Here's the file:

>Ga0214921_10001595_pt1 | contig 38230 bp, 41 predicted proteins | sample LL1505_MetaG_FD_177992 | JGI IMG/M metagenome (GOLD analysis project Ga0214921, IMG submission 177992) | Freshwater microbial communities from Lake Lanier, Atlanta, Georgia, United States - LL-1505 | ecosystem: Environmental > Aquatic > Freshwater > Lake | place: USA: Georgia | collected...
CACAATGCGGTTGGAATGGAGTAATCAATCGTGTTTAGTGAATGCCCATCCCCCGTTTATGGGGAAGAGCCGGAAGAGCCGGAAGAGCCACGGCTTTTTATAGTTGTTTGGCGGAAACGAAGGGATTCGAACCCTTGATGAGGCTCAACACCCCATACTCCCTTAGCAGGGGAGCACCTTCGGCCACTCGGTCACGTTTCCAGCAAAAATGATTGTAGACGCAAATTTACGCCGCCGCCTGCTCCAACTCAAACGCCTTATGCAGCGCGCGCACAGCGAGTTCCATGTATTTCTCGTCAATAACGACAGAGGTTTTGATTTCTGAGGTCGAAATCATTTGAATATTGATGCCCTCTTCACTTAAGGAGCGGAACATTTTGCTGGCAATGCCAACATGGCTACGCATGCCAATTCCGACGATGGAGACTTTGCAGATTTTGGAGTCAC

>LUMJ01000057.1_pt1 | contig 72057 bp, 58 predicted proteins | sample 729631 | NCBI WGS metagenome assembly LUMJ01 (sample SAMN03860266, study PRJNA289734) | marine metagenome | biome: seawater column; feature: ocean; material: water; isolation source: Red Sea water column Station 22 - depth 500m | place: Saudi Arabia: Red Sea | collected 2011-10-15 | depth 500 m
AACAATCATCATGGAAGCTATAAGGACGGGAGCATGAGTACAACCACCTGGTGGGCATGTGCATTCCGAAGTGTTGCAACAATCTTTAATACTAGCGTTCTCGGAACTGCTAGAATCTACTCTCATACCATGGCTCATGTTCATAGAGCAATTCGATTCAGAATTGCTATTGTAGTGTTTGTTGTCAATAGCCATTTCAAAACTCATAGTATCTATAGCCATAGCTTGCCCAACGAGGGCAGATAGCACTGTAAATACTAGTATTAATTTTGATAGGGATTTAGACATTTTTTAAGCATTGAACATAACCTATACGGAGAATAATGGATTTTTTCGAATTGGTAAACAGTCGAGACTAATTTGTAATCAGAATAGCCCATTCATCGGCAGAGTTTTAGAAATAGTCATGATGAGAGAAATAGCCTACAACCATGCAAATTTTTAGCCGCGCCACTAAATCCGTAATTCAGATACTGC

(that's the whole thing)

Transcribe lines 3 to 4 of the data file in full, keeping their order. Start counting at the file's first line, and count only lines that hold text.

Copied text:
>LUMJ01000057.1_pt1 | contig 72057 bp, 58 predicted proteins | sample 729631 | NCBI WGS metagenome assembly LUMJ01 (sample SAMN03860266, study PRJNA289734) | marine metagenome | biome: seawater column; feature: ocean; material: water; isolation source: Red Sea water column Station 22 - depth 500m | place: Saudi Arabia: Red Sea | collected 2011-10-15 | depth 500 m
AACAATCATCATGGAAGCTATAAGGACGGGAGCATGAGTACAACCACCTGGTGGGCATGTGCATTCCGAAGTGTTGCAACAATCTTTAATACTAGCGTTCTCGGAACTGCTAGAATCTACTCTCATACCATGGCTCATGTTCATAGAGCAATTCGATTCAGAATTGCTATTGTAGTGTTTGTTGTCAATAGCCATTTCAAAACTCATAGTATCTATAGCCATAGCTTGCCCAACGAGGGCAGATAGCACTGTAAATACTAGTATTAATTTTGATAGGGATTTAGACATTTTTTAAGCATTGAACATAACCTATACGGAGAATAATGGATTTTTTCGAATTGGTAAACAGTCGAGACTAATTTGTAATCAGAATAGCCCATTCATCGGCAGAGTTTTAGAAATAGTCATGATGAGAGAAATAGCCTACAACCATGCAAATTTTTAGCCGCGCCACTAAATCCGTAATTCAGATACTGC